In an Austrian study reported in the Journal of Clinical Oncology, Berghoff et al found that 0.4% of consecutive patients with cancer treated at Medical University of Vienna tested positive for SARS-CoV-2 between March 21 and May 4, 2020, after implementation of institutional and governmental safety measures.
The study involved testing of 1,016 consecutive patients with cancer at the division of oncology between March 21 and May 4, 2020. Measures to prevent the spread of SARS-CoV-2 in Austria were implemented starting March 16 by the Austrian government. To prevent transmission within the Medical University of Vienna, some measures were established as early as March 5.
The prevalence of SARS-CoV-2 infection in patients with cancer treated at the institution was compared with that in an Austrian general population cohort determined by a representative nationwide random sample study over the period April 1–6, 2020. The investigators also compared prevalence of the infection in those with cancer vs that in a cohort of all patients without cancer consecutively presenting at the entrance of the institution who were not hospitalized due to safety reasons, nonurgent medical procedures, or according to treating physician recommendation between March 21 and May 4, 2020.
Among the 1,016 patients with cancer, 270 (26.6%) were undergoing active cancer treatment in a neoadjuvant/adjuvant setting and 560 (55.1%) in a palliative setting. A total of 904 patients (88.0%) were treated in the outpatient department, and 112 (11.0%) received treatment during hospitalization.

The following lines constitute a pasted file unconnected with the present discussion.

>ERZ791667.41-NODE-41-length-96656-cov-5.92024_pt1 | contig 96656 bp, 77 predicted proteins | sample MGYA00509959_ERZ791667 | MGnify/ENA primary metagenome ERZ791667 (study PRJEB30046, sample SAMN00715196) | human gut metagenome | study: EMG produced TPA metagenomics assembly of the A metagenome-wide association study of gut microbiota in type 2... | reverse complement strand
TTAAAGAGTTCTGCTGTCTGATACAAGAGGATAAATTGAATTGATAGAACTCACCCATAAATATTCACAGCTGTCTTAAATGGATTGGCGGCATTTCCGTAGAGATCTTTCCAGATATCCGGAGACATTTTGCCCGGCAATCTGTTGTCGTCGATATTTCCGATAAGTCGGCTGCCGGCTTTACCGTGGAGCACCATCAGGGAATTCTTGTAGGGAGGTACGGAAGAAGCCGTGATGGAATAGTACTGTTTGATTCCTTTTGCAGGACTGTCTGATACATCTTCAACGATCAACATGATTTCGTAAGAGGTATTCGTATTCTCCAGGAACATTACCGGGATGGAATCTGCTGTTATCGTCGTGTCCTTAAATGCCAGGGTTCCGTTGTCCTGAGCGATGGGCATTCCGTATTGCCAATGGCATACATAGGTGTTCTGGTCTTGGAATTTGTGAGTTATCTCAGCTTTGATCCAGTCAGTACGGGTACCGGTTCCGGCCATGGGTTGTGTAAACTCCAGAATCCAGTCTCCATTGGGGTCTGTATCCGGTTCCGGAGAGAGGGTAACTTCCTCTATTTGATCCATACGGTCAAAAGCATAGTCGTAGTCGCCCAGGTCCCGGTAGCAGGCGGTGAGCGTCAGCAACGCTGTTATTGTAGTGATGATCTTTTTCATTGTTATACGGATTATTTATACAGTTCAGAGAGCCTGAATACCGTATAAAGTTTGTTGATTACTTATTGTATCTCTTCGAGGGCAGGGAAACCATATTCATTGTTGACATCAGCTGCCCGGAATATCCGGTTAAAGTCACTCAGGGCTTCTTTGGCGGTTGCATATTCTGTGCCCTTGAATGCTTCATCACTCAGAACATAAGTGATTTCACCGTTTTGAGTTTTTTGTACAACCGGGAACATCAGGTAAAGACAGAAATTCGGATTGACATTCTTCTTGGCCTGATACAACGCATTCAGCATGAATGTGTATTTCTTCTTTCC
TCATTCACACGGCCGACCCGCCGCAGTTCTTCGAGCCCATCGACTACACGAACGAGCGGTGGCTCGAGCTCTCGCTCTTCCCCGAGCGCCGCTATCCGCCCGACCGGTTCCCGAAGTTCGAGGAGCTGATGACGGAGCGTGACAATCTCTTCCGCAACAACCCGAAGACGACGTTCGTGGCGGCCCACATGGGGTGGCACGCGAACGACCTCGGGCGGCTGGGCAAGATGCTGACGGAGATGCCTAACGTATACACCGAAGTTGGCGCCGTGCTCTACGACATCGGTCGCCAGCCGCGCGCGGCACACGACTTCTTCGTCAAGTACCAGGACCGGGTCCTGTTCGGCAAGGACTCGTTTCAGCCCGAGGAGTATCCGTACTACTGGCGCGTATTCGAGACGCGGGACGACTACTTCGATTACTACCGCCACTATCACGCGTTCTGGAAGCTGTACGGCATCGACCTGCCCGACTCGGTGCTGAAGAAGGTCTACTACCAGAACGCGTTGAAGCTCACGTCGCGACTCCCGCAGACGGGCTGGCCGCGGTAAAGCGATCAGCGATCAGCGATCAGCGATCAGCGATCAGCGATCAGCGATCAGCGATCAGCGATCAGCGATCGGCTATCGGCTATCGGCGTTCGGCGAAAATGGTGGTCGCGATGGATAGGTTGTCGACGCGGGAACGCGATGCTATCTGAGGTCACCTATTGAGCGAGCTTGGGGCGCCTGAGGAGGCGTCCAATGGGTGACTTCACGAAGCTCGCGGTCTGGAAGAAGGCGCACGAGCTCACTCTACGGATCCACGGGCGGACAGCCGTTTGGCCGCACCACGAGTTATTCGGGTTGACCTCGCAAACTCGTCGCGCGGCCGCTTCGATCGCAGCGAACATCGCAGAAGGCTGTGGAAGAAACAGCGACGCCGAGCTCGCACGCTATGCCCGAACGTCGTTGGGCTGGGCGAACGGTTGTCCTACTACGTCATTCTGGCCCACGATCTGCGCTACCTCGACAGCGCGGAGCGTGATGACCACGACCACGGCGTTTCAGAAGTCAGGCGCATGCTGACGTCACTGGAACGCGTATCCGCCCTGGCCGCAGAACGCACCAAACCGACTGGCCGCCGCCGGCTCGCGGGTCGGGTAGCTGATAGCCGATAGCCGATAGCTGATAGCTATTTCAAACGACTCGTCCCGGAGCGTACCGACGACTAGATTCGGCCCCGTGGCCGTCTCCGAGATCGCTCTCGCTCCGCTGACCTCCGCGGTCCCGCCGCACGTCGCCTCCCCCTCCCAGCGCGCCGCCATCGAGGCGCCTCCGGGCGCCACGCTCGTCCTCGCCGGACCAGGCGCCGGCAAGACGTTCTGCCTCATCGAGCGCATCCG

A total of 53 patients (5.2%) self-reported symptoms associated with COVID-19. A total of four patients (0.4%) tested positive for SARS-CoV-2. At the time of testing, all four were asymptomatic and two had recovered from symptomatic infection. Viral clearance occurred in three patients at 14 to 56 days after the positive test. The remaining patient had not achieved clearance after > 28 days at last observation.
In the general population cohort, 6 (0.4%) of 1,544 individuals tested positive. The odds ratio (OR) for positive testing for the cancer cohort vs the general population cohort was 1.01 (95% confidence interval [CI] = 0.21–4.27). In the cohort of patients without cancer presenting to the institution, there were 20 positive cases (6.8%) among 296 tested, yielding an OR vs the cancer cohort of 18.33 (95% CI = 6.06-74.16).
The investigators concluded: “Our data indicate that continuation of active anticancer therapy and follow-up visits in a large tertiary care hospital are feasible and safe after implementation of strict population-wide and institutional safety measures during the current COVID-19 pandemic. Routine SARS-CoV-2 testing of patients with cancer seems advisable to detect asymptomatic virus carriers and avoid uncontrolled viral spread.”
Matthias Preusser, MD, of the Division of Oncology, Medical University of Vienna, is the corresponding author for the Journal of Clinical Oncology article.
Disclosure: The study was supported by Future Operations Clearing Board, Institute for Social Research and Consulting, and The Austrian Social Science Data Archive. For full disclosures of the study authors, visit ascopubs.org.The content in this post has not been reviewed by the American Society of Clinical Oncology, Inc. (ASCO®) and does not necessarily reflect the ideas and opinions of ASCO®.